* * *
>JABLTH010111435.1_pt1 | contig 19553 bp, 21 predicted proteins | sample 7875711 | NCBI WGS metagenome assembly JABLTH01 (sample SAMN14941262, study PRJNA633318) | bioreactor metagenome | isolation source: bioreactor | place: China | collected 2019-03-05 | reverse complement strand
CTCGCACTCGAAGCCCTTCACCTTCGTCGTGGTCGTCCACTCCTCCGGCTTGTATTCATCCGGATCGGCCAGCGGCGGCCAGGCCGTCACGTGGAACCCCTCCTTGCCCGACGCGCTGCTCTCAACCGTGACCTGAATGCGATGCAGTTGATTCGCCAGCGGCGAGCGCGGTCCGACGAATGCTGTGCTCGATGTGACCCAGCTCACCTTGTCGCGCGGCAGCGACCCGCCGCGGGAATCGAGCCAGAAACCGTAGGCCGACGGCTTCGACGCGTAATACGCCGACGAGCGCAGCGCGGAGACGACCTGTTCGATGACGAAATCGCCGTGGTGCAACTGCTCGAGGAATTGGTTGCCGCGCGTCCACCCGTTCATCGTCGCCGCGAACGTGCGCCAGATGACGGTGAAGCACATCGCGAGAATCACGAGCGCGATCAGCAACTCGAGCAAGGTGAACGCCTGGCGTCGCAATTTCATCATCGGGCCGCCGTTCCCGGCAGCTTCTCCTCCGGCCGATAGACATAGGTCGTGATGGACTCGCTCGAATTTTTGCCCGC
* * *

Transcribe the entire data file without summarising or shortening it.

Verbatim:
>JABLTH010111435.1_pt1 | contig 19553 bp, 21 predicted proteins | sample 7875711 | NCBI WGS metagenome assembly JABLTH01 (sample SAMN14941262, study PRJNA633318) | bioreactor metagenome | isolation source: bioreactor | place: China | collected 2019-03-05 | reverse complement strand
CTCGCACTCGAAGCCCTTCACCTTCGTCGTGGTCGTCCACTCCTCCGGCTTGTATTCATCCGGATCGGCCAGCGGCGGCCAGGCCGTCACGTGGAACCCCTCCTTGCCCGACGCGCTGCTCTCAACCGTGACCTGAATGCGATGCAGTTGATTCGCCAGCGGCGAGCGCGGTCCGACGAATGCTGTGCTCGATGTGACCCAGCTCACCTTGTCGCGCGGCAGCGACCCGCCGCGGGAATCGAGCCAGAAACCGTAGGCCGACGGCTTCGACGCGTAATACGCCGACGAGCGCAGCGCGGAGACGACCTGTTCGATGACGAAATCGCCGTGGTGCAACTGCTCGAGGAATTGGTTGCCGCGCGTCCACCCGTTCATCGTCGCCGCGAACGTGCGCCAGATGACGGTGAAGCACATCGCGAGAATCACGAGCGCGATCAGCAACTCGAGCAAGGTGAACGCCTGGCGTCGCAATTTCATCATCGGGCCGCCGTTCCCGGCAGCTTCTCCTCCGGCCGATAGACATAGGTCGTGATGGACTCGCTCGAATTTTTGCCCGC